Get More Smarter on Friday (Sept. 4)

Get More Smarter

Friday is “National Wear Teal Day” to promote awareness of ovarian cancer; can we skip the teal if we just tell a few people to be aware of the signs of ovarian cancer? It’s time to Get More Smarter with Colorado Pols! If you think we missed something important, please include the link in the comments below (here’s a good example).


► Senator Michael Bennet (D-Denver) is expected to publicly announce his support today for President Obama’s nuclear deal with Iran. As Mark Matthews reports for the Denver Post, Bennet is also announcing a new legislative plan to improve the Iran deal:

As part of his declaration, the Colorado lawmaker and former Democratic party leader also will unveil a new legislative plan that Bennet says will strengthen the deal while steering more money to Israel for its national defense…

…By coming forward now, Bennet still is able to register his support while avoiding the political fallout that comes with being the “deciding” vote, a label that was used to great effect in past elections to target Senate backers of the Affordable Care Act.

Which is why Bennet’s roll-out of a new legislative package that includes funding for Israeli security is also significant.



► State Sen. Tim Neville is “in it to win it” in the race for U.S. Senate, and Arapahoe County District Attorney George Brauchler is sounding less and less like a potential candidate.


► Kentucky county clerk Kim Davis seems a bit confused about the purpose of her continued refusal to issue same-sex marriage licenses. From the Associated Press:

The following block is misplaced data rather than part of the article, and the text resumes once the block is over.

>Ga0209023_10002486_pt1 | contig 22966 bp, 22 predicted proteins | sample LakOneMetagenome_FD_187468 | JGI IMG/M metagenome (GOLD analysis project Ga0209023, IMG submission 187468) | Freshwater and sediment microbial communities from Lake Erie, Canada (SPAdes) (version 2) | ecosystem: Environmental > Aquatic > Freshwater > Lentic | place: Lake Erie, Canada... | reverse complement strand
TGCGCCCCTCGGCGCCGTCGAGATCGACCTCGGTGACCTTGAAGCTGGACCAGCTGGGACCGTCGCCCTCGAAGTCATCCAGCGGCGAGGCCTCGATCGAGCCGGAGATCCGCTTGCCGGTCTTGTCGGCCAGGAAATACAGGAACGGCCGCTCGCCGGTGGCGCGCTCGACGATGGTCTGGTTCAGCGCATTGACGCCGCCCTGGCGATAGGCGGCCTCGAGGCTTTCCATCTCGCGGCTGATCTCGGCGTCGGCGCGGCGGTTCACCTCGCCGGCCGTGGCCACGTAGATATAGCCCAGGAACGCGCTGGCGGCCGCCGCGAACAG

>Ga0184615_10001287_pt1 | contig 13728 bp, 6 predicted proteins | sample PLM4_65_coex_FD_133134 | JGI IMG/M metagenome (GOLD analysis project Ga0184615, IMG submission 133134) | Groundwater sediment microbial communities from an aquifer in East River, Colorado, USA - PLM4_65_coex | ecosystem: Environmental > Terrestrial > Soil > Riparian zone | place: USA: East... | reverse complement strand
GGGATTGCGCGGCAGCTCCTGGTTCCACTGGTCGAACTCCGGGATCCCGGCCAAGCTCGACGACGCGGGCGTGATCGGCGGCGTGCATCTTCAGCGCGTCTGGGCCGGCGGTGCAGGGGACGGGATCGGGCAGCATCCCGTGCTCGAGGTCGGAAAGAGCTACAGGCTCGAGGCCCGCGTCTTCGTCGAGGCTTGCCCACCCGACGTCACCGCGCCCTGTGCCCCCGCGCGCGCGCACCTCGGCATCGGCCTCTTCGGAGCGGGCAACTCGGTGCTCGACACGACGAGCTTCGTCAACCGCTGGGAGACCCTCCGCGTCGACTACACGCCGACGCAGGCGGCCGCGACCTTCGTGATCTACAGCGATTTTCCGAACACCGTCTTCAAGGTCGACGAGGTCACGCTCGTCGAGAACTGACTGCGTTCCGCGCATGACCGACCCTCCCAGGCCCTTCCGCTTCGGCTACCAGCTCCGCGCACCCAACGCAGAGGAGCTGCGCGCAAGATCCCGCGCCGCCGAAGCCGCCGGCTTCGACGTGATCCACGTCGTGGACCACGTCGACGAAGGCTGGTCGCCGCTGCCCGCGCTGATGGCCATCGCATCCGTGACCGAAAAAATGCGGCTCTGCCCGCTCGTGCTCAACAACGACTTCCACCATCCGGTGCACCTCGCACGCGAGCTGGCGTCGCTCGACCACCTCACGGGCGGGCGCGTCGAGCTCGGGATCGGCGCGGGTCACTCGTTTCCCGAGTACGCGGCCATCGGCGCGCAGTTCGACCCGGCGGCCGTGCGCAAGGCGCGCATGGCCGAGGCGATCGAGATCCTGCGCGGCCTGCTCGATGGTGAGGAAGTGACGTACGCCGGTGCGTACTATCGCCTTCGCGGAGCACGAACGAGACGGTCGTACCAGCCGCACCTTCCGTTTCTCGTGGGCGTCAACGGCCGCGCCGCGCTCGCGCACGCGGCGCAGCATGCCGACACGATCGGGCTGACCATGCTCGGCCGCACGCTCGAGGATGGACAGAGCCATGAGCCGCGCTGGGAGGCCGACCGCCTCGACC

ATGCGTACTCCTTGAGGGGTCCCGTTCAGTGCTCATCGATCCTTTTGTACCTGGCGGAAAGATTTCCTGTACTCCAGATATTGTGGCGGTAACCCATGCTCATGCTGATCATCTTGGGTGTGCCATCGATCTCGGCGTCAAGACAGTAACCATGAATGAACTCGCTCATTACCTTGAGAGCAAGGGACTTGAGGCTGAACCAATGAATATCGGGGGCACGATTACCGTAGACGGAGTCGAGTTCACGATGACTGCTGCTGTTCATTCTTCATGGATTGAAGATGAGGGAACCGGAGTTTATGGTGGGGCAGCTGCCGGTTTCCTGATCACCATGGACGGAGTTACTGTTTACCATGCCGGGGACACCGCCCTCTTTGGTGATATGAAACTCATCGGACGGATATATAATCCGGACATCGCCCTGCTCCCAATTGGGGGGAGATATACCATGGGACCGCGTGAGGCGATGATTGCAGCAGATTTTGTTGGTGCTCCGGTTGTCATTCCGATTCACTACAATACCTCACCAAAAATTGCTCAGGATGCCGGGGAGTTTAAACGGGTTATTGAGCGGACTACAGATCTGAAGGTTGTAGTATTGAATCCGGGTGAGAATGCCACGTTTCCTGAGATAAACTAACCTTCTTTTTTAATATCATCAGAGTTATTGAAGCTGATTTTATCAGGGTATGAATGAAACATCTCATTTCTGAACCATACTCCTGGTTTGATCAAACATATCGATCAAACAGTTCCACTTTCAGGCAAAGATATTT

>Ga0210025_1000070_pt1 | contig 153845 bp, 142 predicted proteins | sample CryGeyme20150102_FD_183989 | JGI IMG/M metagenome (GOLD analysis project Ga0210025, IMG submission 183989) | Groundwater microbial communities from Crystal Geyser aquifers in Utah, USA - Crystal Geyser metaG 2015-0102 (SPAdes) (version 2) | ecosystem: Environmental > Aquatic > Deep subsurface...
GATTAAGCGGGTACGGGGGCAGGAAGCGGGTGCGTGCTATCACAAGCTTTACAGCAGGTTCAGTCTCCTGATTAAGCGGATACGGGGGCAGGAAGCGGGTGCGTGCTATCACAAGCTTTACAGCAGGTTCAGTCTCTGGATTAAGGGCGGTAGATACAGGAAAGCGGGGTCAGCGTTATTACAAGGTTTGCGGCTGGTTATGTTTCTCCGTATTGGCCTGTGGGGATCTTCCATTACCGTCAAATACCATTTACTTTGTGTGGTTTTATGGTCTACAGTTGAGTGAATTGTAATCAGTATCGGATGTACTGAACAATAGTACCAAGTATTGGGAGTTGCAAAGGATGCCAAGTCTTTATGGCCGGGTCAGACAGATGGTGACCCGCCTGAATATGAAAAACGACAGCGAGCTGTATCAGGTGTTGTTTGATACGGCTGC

A defiant county clerk went to jail Thursday for refusing to issue marriage licenses to gay couples, but five of her deputies agreed to comply with the law, ending a two-month church-state standoff in Rowan County, Kentucky.

U.S. District Judge David Bunning said he had no choice but to jail Kim Davis for contempt after she insisted that her “conscience will not allow” her to follow federal court rulings on gay marriage…

…”Her good faith belief is simply not a viable defense,” Bunning said. “I myself have genuinely held religious beliefs … but I took an oath.”

“Mrs. Davis took an oath,” he added. “Oaths mean things.”

Judge Bunning told Davis that she could go free as long as she promised not to interfere with issuing marriage licenses to all couples, but she chose to go to jail instead, according to her attorneys (her counsel also compared Davis to a “Jew living in Nazi Germany,” because, you know, somebody had to make the inevitable Nazi comparison).

To recap, Davis is now sitting in jail while Rowan County clerks are issuing same-sex marriage licenses, so her protest is accomplishing very little. Maybe she just likes the food in jail.


Get even more smarter after the jump…


► The U.S. Army Corps of Engineers issued a report on their investigation into failures with the Aurora VA Hospital project, and the results don’t really highlight anything we didn’t already know. As the Denver Post reports:

An Army Corps of Engineers report concludes that the poor choice and use of an unfamiliar contracting method was the primary factor in busting the budget of a veterans hospital in Aurora by a billion dollars.

The Corps report was released Thursday as Sloan Gibson, deputy secretary of the Department of Veterans Affairs, made his 10th visit to the construction site and again expressed confidence that the hospital will be completed…